I felt this book to be less about adventure and more of a commentary on classes and the way people view others in society. The romance was very light and although the world was very rich, it was very sad. Way too heavy for me to be enjoyable.
So, I am on a break from my goal and have purchased a very satisfying Paranormal romance! He He! I will attempt another DEEP book later this month!
Let me know if you have some suggestions! Remember, I need fiction! Escape, adventure & maybe a little romance. Just not Paranormal romance. 🙂
The Maze Runner Trilogy (“The Maze Runner,” “The Scorch Trials,” and “The Death Cure”)
By James Dashner
4 **** (almost 5) = Can recommend; Great; Overall enjoyable
I may be a bad friend.
For Christmas, I gave my buddy, Erin, the first book in “The Maze Runner” trilogy (also called “The Maze Runner”). I had just finished the trilogy and was anxious to spread the wealth of yet another series set in a dystopian future with political undertones.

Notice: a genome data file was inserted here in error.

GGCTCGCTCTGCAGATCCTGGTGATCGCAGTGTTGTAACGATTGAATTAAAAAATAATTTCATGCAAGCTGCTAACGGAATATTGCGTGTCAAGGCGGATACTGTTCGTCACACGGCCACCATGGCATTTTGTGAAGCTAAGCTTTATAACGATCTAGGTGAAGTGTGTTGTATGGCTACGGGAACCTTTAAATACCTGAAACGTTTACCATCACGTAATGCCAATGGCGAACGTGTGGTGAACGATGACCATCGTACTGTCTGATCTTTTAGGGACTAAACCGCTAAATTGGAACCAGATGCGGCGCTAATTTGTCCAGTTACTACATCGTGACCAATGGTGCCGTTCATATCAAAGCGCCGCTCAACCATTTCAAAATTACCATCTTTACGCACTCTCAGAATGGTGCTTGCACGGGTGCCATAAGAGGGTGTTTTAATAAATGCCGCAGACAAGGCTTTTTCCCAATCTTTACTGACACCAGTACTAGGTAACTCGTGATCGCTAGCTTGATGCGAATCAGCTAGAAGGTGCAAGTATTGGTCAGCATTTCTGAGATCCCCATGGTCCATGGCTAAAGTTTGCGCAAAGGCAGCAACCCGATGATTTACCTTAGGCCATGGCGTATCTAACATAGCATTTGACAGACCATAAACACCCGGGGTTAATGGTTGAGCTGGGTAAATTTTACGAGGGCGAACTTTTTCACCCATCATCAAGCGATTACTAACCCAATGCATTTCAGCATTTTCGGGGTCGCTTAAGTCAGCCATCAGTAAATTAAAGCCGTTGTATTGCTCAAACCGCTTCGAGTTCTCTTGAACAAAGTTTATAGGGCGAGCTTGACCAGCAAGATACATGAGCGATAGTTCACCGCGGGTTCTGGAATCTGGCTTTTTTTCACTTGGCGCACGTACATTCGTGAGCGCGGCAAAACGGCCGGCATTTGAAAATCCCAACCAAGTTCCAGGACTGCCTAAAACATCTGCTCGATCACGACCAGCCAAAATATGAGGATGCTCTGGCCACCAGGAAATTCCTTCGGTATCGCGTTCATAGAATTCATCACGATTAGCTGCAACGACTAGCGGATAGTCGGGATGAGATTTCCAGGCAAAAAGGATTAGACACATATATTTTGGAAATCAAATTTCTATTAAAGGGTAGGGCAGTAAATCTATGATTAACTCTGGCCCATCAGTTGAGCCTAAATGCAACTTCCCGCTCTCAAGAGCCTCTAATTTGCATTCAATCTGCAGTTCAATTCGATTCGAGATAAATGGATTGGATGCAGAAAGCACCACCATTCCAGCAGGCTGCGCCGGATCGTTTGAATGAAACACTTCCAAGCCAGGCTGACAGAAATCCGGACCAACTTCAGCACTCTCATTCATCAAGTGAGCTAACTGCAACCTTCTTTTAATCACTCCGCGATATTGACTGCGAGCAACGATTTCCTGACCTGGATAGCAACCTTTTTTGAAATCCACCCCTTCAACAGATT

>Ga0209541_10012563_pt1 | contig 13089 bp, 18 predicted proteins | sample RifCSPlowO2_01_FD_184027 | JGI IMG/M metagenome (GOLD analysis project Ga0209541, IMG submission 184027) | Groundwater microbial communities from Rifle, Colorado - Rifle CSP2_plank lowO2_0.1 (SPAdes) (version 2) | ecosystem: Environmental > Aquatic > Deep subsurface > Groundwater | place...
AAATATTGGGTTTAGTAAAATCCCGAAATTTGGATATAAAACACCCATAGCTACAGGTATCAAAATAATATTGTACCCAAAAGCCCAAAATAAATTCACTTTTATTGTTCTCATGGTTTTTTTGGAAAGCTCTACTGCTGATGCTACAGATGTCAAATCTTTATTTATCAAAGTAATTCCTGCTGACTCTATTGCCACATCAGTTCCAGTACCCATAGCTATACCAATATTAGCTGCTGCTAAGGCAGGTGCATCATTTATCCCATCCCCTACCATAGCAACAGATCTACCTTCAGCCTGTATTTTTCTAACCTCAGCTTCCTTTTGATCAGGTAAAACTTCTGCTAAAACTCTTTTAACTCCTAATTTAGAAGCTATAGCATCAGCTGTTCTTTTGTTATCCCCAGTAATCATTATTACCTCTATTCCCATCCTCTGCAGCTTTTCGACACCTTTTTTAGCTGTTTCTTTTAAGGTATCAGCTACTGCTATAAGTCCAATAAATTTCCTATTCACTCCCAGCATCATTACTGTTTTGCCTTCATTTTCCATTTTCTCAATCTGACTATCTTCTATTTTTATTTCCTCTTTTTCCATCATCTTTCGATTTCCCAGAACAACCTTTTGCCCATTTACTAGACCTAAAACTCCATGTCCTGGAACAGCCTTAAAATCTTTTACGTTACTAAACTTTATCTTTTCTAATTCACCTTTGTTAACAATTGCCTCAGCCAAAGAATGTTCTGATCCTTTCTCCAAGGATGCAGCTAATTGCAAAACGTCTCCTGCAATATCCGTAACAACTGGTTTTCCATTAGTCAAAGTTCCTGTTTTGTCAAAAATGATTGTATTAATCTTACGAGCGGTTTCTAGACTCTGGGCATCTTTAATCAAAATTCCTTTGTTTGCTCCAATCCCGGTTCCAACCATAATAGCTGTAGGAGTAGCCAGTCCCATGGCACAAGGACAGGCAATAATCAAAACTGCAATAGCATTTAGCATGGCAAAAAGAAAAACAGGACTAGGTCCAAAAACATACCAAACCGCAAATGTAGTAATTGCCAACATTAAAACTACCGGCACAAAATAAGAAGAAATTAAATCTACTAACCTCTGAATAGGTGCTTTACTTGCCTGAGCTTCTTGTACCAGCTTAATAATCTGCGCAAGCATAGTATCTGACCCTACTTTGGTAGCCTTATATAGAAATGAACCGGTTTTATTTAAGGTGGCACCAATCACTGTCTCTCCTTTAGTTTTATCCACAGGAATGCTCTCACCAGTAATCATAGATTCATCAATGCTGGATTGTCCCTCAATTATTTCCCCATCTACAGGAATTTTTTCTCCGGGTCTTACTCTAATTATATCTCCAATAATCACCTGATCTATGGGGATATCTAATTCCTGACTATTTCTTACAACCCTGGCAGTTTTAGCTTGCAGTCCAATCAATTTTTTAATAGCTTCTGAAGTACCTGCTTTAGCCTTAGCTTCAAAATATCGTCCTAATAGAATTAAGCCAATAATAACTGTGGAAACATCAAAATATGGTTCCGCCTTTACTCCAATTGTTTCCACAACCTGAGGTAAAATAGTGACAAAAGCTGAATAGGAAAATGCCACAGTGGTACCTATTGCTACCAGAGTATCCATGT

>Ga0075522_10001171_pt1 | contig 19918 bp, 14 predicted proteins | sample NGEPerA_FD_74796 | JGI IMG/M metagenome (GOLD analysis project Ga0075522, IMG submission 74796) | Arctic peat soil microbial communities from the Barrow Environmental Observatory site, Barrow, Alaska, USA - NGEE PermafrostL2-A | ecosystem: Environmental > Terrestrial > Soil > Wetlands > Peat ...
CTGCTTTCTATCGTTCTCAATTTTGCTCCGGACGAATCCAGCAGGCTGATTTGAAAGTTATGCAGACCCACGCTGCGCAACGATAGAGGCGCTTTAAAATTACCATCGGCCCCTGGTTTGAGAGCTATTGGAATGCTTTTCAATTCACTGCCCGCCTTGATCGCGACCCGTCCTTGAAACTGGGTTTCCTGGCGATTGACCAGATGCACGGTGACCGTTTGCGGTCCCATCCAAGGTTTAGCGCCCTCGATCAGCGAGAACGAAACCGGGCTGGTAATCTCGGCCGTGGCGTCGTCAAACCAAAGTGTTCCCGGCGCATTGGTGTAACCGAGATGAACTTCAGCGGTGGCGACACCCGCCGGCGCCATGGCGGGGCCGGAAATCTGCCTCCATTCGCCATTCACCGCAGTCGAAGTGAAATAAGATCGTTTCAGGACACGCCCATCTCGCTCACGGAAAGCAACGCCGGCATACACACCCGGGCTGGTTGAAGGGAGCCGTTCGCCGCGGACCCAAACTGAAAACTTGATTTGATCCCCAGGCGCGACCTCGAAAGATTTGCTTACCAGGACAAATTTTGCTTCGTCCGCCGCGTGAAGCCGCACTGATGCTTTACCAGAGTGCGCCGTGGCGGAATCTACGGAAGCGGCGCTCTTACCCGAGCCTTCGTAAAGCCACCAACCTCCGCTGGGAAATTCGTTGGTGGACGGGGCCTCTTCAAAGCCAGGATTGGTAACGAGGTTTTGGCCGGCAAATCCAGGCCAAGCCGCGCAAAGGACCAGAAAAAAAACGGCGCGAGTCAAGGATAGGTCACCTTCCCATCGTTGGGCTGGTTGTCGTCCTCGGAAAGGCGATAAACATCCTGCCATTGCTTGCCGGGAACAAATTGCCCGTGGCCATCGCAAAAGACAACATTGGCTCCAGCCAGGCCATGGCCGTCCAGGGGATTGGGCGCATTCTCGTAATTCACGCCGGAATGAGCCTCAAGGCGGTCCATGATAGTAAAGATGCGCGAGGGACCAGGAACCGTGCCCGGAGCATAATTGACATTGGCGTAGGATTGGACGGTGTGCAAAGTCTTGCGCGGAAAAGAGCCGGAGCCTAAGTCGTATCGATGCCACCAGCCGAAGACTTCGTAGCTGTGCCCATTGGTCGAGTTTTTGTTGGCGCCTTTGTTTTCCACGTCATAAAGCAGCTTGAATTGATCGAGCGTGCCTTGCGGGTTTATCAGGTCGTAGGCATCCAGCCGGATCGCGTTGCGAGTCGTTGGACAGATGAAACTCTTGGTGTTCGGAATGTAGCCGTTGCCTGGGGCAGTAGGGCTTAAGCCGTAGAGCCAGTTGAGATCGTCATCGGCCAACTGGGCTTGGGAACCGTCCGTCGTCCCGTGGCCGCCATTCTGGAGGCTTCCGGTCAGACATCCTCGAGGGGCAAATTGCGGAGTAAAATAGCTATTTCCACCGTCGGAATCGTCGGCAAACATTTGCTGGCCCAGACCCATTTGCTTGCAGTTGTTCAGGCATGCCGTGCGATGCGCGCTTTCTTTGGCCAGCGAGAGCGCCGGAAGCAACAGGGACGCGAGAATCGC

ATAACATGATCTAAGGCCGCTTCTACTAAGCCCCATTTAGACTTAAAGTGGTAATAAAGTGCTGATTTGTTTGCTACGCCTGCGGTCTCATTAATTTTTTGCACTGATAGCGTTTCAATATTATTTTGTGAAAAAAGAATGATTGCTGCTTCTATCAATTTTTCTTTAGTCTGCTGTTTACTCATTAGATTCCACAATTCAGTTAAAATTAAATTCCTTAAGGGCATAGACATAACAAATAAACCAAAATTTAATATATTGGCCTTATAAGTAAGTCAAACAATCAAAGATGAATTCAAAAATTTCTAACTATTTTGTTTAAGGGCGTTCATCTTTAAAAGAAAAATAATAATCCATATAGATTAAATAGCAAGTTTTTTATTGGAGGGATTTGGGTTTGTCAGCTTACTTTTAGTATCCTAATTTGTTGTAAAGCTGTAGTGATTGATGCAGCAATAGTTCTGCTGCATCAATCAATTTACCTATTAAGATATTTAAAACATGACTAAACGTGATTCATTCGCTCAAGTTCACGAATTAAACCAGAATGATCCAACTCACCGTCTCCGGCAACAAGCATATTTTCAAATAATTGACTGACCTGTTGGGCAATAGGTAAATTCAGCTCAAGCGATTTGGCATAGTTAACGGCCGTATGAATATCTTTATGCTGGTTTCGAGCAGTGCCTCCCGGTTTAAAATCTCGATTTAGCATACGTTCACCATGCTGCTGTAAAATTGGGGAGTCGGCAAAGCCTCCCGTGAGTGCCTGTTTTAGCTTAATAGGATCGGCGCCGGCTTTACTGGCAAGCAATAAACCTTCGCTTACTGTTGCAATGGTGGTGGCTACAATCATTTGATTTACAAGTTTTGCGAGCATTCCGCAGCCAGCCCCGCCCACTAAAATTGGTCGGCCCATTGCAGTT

To be honest, they reminded me of “The Hunger Games,” minus an ending that sent me into a 2-week blue funk.
However, I have been receiving texts like this ever since:
“I’ve spent the last five minutes trying to talk myself into getting out of bed and walk up to my dark bathroom. I’m too scared of grievers.”
“Oh my gosh. I just read the part about Ben and the graveyard. I am never leaving my bed.”
I had kind of forgotten that the book was a little scary. I had forgotten that there are violent, mechanical monsters (grievers) that sting their fleeing victims, sending them into insanity. I had forgotten that there was quite a lot of death and chaos. I had also forgotten that I had let Gaby borrow this book a year ago, then urgently told her NOT to read it after I finished the second installment, “The Scorch Trials.” I don’t think she would have appreciated the death and despair.
Now I remember.
I just finished reading the last book in the trilogy, “The Death Cure,” but seeing as we haven’t reviewed the first two books, I thought I’d review the trilogy as a whole.
Here’s the set up:
Thomas wakes up in a box with no memory and only the knowledge of his first name. This box ends up being a lift that transports him into the Glade, an expanse that turns out to be the center of a huge shifting maze, inhabited by a group of teenage boys who at one time all found themselves in the same situation as Thomas.